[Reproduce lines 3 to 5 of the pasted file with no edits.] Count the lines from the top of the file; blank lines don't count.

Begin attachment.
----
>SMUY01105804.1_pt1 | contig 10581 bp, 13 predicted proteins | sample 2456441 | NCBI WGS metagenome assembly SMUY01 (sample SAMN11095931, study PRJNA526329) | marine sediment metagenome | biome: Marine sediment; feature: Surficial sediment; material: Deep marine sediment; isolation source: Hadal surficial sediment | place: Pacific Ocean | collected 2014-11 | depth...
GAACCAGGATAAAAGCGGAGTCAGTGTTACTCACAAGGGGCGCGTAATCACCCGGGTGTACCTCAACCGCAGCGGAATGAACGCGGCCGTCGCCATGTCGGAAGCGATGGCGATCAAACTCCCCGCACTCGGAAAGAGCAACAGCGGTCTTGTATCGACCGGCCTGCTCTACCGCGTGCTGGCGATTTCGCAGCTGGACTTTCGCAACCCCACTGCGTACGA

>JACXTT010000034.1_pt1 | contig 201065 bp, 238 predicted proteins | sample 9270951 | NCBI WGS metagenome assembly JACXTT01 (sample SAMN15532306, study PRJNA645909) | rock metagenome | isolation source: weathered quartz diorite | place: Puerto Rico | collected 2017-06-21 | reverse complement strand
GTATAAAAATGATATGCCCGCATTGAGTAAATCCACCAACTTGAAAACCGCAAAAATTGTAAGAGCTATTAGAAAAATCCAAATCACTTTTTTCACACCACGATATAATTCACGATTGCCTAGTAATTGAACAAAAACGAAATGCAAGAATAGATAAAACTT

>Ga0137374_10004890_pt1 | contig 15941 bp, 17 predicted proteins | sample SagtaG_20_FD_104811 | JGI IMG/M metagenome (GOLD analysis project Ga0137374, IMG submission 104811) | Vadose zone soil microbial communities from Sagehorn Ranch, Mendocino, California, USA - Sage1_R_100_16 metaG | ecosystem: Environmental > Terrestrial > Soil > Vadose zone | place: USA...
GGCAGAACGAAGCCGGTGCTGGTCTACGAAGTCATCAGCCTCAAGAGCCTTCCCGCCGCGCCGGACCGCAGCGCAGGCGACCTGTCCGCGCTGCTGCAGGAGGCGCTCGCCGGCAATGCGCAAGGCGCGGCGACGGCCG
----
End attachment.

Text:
>JACXTT010000034.1_pt1 | contig 201065 bp, 238 predicted proteins | sample 9270951 | NCBI WGS metagenome assembly JACXTT01 (sample SAMN15532306, study PRJNA645909) | rock metagenome | isolation source: weathered quartz diorite | place: Puerto Rico | collected 2017-06-21 | reverse complement strand
GTATAAAAATGATATGCCCGCATTGAGTAAATCCACCAACTTGAAAACCGCAAAAATTGTAAGAGCTATTAGAAAAATCCAAATCACTTTTTTCACACCACGATATAATTCACGATTGCCTAGTAATTGAACAAAAACGAAATGCAAGAATAGATAAAACTT

>Ga0137374_10004890_pt1 | contig 15941 bp, 17 predicted proteins | sample SagtaG_20_FD_104811 | JGI IMG/M metagenome (GOLD analysis project Ga0137374, IMG submission 104811) | Vadose zone soil microbial communities from Sagehorn Ranch, Mendocino, California, USA - Sage1_R_100_16 metaG | ecosystem: Environmental > Terrestrial > Soil > Vadose zone | place: USA...